But, over three nights – February 28-29 and March 1, 1976 – Chris and Gilles and an ensemble totaling 17 musicians performed “The Rime of the Ancient Mariner” as part of an extravagant production at the Bibliothèque National du Québec in Montreal. (I didn’t attend any of those shows; I would have been at the Golem on the nights of February 28-29 and have no idea where I was on March 1).

Years ago, when I suggested to Chris that he record “The Rime of the Ancient Mariner,” he told me that he did have some good recordings from that Bibliothèque production and now, 40 years later, he has released “The Rime of the Ancient Mariner” on CD.

It had probably been at least 30 years since the last time I heard Chris perform “The Rime of the Ancient Mariner” so all of it sounded new to me again – especially since I’d never heard it with such elaborate accompaniment before. When I saw that there were 17 musicians I was worried that they might get in the way of the singer or the text but those fears were largely unfounded. And, thanks to the Internet, I was able to follow the dense text as never before by reading it while listening to Chris sing.

I should note that Chris and Paul’s score was augmented at the concert and on this CD by excerpts from the instrumental composition “L’Abatross” by Jérôme Langlois, whose two groups, Lasting Weep and Maneige, supplied many of the 17 musicians.

Although this recording of “The Rime of the Ancient Mariner” is broken into seven tracks – with audience applause at the end of each – corresponding to the seven parts in the text, I recommend listening to it as a whole piece when you can sit down with it and just listen (or read along) to this still mesmerizing performance of the tale of “an ancient mariner” who “stoppeth one of three.”

Pictured: Chris Rawlings and Mike Regenstreif at the 2007 Branches & Roots Festival in Ormstown, Quebec.

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--Mike Regenstreif

Saturday, June 11, 2016

Eric Bibb & North Country Far with Danny Thompson – The Happiest Man in the World

The Happiest Man in the World
Stony Plain Records

Just six months after the release of Lead Belly’s Gold, Eric Bibb’s brilliant tribute to the seminal folk and blues artist Lead Belly, Eric returns with The Happiest Man in the World, a set of mostly original, but firmly in-the-tradition songs.

As I’ve noted before, Eric has been an extremely prolific artist over the past couple of decades but he keeps things fresh, from one album to the next, both by consistently writing and choosing great material and by varying his use of collaborative musicians. On this set he’s working with North Country Far – a trio of Finnish musicians including Olli Haavisto on Dobro, pedal steel and Hawaiian guitar; Janne Haavisto on drums and percussion; and Petri Hakala on mandolin, mandola, fiddle and guitar – and legendary British bassist Danny Thompson who provide always tasteful and never obtrusive back-up for Eric’s own inspired singing and guitar and banjo playing.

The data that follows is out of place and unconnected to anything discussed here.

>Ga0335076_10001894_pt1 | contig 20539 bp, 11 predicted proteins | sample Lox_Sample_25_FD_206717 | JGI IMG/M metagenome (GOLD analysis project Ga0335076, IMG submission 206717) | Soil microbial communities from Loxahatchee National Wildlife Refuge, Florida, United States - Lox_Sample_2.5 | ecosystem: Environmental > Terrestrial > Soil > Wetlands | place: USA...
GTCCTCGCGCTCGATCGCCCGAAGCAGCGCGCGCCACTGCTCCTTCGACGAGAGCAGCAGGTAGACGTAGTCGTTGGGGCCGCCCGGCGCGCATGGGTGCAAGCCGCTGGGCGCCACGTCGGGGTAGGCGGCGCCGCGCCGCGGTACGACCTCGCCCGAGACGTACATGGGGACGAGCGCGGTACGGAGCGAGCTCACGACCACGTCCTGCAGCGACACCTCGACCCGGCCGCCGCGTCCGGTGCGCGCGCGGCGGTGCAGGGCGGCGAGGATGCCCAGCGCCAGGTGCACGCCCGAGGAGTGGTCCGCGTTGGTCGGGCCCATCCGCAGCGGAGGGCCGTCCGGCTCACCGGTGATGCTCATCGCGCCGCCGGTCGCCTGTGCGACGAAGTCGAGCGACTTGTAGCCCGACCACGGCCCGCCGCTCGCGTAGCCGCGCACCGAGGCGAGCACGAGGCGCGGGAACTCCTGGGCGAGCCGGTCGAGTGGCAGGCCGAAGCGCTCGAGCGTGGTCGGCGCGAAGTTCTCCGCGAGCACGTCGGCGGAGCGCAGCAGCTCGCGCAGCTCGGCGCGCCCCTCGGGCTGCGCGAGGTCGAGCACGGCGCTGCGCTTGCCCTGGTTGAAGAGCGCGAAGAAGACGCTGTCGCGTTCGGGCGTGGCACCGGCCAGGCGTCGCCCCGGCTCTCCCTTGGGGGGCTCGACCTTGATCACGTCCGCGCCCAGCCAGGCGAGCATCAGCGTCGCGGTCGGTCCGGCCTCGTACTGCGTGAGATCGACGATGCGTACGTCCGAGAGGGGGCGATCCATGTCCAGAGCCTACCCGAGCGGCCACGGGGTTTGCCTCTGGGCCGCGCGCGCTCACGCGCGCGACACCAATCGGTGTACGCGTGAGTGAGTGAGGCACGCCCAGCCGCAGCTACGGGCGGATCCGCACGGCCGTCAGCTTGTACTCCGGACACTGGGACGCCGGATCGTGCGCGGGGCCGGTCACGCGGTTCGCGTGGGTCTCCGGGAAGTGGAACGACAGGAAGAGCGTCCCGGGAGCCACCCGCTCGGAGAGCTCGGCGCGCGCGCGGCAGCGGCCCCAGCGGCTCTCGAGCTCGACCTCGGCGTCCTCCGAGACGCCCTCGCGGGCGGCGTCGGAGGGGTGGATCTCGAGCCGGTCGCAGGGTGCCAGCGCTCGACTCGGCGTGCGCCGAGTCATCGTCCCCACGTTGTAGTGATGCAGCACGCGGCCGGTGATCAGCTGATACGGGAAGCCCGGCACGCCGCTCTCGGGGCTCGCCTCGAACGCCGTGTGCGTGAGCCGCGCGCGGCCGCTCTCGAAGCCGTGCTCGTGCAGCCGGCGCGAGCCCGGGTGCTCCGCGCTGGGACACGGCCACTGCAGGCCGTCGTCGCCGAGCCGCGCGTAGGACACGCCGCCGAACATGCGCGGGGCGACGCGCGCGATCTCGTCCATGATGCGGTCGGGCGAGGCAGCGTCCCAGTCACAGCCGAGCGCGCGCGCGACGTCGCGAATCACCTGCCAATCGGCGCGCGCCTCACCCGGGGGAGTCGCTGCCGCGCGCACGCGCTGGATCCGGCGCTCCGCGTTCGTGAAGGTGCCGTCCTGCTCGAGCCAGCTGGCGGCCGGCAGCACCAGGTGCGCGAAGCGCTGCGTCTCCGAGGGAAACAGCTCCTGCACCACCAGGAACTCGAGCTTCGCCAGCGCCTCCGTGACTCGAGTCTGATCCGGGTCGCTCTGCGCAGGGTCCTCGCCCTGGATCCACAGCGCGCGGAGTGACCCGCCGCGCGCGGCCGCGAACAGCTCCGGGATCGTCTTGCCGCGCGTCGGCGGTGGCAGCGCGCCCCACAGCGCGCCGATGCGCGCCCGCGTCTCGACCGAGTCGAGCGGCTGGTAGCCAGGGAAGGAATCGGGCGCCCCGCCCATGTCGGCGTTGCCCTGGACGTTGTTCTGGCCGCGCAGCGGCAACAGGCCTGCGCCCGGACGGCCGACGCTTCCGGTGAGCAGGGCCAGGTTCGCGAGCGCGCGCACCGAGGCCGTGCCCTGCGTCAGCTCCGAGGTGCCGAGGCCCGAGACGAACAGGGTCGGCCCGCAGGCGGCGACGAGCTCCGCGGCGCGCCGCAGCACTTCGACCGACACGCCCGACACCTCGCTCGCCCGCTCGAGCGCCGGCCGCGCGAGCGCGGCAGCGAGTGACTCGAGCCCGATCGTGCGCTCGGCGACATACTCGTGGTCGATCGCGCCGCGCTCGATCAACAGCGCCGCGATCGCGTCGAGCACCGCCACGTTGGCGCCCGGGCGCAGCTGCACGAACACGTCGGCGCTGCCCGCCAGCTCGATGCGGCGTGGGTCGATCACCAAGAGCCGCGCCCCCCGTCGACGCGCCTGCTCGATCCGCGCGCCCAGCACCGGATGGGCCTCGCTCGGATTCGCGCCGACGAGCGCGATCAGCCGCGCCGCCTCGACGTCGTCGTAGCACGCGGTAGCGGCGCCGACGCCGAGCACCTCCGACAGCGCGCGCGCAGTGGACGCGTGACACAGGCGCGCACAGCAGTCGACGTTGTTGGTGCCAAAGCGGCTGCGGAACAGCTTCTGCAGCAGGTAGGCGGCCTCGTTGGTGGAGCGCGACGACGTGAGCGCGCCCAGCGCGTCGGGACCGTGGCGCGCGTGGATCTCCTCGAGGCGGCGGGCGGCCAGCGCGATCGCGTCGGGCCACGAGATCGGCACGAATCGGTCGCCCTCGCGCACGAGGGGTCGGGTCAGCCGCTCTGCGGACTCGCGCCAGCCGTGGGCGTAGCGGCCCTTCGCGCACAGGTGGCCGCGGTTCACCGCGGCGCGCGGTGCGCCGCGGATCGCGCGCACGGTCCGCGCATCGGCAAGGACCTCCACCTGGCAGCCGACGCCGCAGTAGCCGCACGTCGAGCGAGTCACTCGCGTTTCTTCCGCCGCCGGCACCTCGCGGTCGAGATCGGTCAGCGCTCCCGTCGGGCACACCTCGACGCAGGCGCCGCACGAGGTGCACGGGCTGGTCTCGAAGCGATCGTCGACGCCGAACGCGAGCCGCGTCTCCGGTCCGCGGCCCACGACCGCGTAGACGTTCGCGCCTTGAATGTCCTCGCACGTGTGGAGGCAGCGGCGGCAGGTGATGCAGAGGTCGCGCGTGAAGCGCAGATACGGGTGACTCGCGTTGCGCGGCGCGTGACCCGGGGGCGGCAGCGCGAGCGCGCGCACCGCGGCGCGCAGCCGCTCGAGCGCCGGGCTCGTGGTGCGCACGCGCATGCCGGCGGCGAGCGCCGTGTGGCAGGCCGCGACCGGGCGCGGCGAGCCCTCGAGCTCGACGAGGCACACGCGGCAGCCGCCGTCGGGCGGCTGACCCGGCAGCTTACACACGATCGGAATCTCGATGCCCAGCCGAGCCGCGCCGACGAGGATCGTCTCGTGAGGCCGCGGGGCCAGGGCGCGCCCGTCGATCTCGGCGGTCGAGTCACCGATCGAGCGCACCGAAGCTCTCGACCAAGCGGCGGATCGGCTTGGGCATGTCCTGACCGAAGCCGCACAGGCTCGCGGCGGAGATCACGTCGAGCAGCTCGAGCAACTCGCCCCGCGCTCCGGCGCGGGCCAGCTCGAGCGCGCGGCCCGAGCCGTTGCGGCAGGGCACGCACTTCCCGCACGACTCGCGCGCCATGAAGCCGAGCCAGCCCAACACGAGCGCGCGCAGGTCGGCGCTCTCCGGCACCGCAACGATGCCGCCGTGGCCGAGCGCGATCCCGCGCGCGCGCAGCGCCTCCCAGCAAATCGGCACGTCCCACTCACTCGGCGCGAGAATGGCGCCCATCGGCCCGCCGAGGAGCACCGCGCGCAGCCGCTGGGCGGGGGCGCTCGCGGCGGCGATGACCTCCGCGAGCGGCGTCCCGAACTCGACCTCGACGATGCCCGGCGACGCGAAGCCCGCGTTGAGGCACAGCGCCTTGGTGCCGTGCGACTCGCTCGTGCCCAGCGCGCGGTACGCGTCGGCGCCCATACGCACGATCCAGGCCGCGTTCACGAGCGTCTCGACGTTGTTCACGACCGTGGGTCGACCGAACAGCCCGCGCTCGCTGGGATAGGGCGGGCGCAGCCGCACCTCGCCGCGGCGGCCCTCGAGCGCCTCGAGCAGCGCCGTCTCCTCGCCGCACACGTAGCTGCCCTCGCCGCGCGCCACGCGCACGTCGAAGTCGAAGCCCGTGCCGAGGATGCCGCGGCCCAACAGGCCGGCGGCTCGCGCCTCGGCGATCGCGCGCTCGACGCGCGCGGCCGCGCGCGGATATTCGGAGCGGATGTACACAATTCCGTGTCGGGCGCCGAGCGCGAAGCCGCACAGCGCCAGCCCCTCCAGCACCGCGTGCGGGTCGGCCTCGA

Eric sets the tone for the album with the upbeat title track, a declaration of love that makes him the happiest man in the world. The theme continues on a number of other songs including “Toolin’ Down the Road,” which celebrates sitting in the passenger seat while the woman he loves is at the wheel; “I’ll Farm for You,” which uses metaphors of farm life to proclaim love; “Born to Be Your Man,” which uses a litany of famous names – some of them real people, some of them biblical and folkloric figures, even cartoon characters – to provide points of comparison for his love; and “King Size Bed,” featuring Petri’s dancing mandolin playing.

Among my favorite tracks on The Happiest Man in the World are “Tossin’ an’ Turnin’,” a blues to complement Woody Guthrie’s Dust Bowl Ballads; the soulful “Creole Café,” sung from the perspective of a blues-singing husband deeply in love with his wife who runs a small café out in the country; and a lovely version of the traditional “Tell Ol’ Bill,” which Eric has recorded a couple of times before, and which always reminds me of my late friend Dave Van Ronk.

Michael Jerome Browne, Mike Regenstreif & Eric Bibb (2005)
There are cameo appearances by several other musicians and singers on a few songs including the album’s finale, a bluesy version of the Kinks’ “You Really Got Me,” which features Montreal’s own Michael Jerome Browne, who has frequently toured with Eric, on slide and 12-string guitars.

Despite the fact that Eric has recorded so many albums in recent years, each of his recordings is a treat and The Happiest Man in the World is no exception.

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--Mike Regenstreif